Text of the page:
By Melissa Kruse
April 15, 2005 | The final photographs in a digital camera, spotted by a missionary on a beach in Khao Lak, Thailand, in February, captured the horrific end of John and Jackie Knill's dream vacation. The images helped identify the Canadian couple, two victims among the 200,000 who lost their lives in the tsunami tragedy on December 26.
But the task of identifying thousands of other victims of the South Asian tsunami is not so simple. The desperate effort to identify thousands of victims has meant an arduous search for identifiers
It's an all-too-familiar scenario for Ann Arbor, Mich.-based Gene Codes, which developed the crucial software for identifying victims of the World Trade Center attacks (see Soul Searching, Sept. 2003 Bio-IT World, page 46).
Ironically, on the same day in February that New York City's chief medical examiner, Charles Hirsch, called off efforts to identify the remaining victims of September 11, Thailand's minister of the interior announced that Gene Codes' Mass Fatality Identification System (M-FISys) would be used in the Thailand Tsunami Victim Identification (TTVI) effort.
Search Goes On
Israeli and British forensic officials first asked about using M-FISys during the early days of the identification effort. Gene Codes CEO Howard Cash flew to Thailand in January, where he was invited to make a presentation to the TTVI scientific advisory board (SAB). The SAB reviewed various IT tools from around the world, including software used in Kosovo, and weighed the possibility of writing new software. However, the SAB's unanimous recommendation was to adopt M-FISys as the DNA matching software, and invite Gene Codes Forensics to manage the data exchange and curation.
The identification process involves entering data from DNA labs in 30 nations into M-FISys, which is then used by the TTVI to make the final call on the victims' identity. By mid-March, the board had officially identified 764 victims.
One of the biggest IT challenges is curating the incoming data for format and checking for errors before passing to the TTVI board. Cash notes that not all labs use the same protocols, naming conventions, or even reagent kits. "While labs in Thailand and China will use the Identifiler kit for testing postmortem remains, the standard operating procedure at the Australian Federal Police laboratory in Canberra uses Profiler Plus, so they might test their ante-mortem profiles (personal effects) for fewer bits of data," Cash explains.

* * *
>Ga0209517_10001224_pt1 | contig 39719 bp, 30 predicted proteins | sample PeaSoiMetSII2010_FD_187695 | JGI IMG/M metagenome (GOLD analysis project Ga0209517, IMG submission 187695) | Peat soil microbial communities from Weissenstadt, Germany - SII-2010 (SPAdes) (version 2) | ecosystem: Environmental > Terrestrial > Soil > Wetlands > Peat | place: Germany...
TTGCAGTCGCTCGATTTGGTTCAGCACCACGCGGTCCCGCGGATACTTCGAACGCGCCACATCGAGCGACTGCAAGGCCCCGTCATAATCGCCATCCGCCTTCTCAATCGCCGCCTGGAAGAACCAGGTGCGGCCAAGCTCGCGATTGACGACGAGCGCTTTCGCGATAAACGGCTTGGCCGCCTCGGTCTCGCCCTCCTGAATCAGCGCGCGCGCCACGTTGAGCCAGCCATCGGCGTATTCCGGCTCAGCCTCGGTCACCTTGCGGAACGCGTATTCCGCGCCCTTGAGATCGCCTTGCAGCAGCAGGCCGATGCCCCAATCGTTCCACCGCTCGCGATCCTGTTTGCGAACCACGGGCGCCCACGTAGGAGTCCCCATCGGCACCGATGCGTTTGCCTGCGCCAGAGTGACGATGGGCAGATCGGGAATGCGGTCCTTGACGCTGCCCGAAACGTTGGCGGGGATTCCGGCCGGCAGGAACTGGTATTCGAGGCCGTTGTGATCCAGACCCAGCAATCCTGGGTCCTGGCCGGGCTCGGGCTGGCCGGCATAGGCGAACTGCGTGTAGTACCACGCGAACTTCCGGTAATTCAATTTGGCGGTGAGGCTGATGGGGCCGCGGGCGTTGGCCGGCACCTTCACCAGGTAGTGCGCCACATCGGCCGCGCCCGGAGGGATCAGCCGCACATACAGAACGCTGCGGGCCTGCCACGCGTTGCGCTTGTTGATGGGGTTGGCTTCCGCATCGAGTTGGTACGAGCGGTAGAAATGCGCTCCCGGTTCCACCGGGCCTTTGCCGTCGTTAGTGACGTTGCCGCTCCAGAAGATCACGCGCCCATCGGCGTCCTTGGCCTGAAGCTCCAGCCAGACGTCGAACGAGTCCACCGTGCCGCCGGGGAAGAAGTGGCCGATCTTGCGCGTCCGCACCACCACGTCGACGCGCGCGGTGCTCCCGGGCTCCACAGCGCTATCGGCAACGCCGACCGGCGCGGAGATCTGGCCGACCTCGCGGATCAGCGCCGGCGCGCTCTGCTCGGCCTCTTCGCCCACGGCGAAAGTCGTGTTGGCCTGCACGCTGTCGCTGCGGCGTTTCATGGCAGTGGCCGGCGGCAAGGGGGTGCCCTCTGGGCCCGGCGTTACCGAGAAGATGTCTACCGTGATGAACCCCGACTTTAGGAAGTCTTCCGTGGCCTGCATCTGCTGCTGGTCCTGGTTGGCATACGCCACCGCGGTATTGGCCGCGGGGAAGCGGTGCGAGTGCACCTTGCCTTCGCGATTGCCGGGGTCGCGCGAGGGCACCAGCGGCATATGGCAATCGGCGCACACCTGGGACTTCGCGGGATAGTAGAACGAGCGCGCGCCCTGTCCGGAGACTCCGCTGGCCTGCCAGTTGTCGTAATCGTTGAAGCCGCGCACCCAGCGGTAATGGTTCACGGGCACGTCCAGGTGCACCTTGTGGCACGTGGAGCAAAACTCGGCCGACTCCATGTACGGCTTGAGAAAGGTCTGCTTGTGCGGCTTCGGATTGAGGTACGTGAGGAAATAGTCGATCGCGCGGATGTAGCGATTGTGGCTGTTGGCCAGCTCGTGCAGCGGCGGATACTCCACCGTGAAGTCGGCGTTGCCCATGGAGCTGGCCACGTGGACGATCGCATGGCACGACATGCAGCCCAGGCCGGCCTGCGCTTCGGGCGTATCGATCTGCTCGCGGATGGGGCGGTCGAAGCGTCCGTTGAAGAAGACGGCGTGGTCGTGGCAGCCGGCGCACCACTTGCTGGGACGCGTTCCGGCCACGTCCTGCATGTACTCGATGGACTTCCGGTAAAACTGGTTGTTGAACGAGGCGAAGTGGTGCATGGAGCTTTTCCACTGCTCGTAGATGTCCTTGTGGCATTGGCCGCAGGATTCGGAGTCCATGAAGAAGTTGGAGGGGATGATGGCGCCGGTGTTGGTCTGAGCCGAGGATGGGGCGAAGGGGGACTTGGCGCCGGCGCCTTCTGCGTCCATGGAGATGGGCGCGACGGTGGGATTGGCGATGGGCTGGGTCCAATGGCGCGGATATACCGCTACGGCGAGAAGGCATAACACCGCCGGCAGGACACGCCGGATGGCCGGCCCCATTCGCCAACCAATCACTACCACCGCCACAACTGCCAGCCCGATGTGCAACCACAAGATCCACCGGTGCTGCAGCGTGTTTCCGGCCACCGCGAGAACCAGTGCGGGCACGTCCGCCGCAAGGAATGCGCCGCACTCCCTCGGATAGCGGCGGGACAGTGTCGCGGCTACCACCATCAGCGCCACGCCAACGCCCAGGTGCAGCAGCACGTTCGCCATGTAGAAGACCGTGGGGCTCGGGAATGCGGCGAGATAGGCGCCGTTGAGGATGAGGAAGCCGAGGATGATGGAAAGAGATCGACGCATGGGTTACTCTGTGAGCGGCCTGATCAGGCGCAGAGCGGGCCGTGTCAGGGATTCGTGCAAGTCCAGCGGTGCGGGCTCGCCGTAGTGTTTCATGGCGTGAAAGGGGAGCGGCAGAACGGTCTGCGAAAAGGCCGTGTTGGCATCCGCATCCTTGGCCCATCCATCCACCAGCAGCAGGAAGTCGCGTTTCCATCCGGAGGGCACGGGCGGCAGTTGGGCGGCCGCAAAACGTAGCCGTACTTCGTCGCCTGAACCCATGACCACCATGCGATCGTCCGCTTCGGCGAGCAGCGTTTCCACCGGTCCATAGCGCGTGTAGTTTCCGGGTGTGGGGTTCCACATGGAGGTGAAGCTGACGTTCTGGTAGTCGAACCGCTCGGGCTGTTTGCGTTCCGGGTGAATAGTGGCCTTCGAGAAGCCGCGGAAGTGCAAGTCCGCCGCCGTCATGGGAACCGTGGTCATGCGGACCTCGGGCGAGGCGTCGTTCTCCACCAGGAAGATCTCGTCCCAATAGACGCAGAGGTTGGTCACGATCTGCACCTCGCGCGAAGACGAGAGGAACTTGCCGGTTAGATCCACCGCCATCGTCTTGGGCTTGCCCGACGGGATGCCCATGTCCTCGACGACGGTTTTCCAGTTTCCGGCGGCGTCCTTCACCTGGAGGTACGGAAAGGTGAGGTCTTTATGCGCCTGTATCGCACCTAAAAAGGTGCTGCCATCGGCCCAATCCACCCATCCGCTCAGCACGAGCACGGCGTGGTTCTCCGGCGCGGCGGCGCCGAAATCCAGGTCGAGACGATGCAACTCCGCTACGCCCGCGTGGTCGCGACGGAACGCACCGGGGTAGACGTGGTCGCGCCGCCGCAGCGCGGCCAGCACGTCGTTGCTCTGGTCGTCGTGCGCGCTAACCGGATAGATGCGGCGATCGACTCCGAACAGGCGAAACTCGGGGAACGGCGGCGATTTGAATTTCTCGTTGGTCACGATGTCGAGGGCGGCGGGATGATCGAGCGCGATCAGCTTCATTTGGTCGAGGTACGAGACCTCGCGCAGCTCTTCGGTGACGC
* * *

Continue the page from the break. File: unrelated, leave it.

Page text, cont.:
Rather than perturb each team's protocol, Gene Codes is relying on IT to harmonize the data as much as possible. It's not trivial, but at least the small troupe of software engineers doesn't have to build M-FISys on the fly, as it had to do post-September 11.
But the scale of the task is another matter. Whereas 2,749 people died in the World Trade Center attacks, the tsunami claimed more than 75 times that total. More than 5,000 people perished along the Thailand coast. Although their bodies are more intact than those buried at Ground Zero, the violence of the tsunami scattered the remains widely. "It's not impossible to imagine that skeletal remains might be discovered in unpopulated areas years from now," Cash says.
Still, Cash predicts this effort will be easier than after September 11 for those doing classical forensic science. The remains of some World Trade Center victims were retrieved in 100 to 200 individual pieces. "If a leg was recovered from Ground Zero, fingerprints and dental records were not tools that could be applied to the ID process," Cash says.
Despite being submerged in water and exposed to tropical heat, tsunami victims were found relatively intact. The forensic scientists in Phuket were able to recover fingerprints. "Some identifications will be much easier, because all three major modalities -- fingerprints, odontology, and DNA -- can be used," Cash says.
Y Marks the Spot
Gene Codes has incorporated a new DNA identification procedure in M-FISys -- testing male-specific variations (Y-STRs) to complement analysis of the maternally transmitted mitochondrial DNA. Cash recalls at least one case where a victim's father was available, but no maternal relatives. "There was not enough genetic data to confirm an ID under the criteria that have been set (99.99 percent, with prior odds of 1 in 10,000), and the Y-STR profile was compared to the father to give a little more statistical certainty."
Despite the magnitude of the recovery effort, progress is being made at a remarkable pace. In the first two months of the identification effort, officials in Phuket had officially made 517 identifications, similar to the number identified at Ground Zero after two months. "And New York had terrific infrastructure and almost unlimited resources, including the largest forensic laboratory in the entire United States," Cash says.
"For those who lost loved ones, every additional day of waiting is a day too long, and our hearts break for the families. But no informed person can say that the TTVI process has been less than excellent."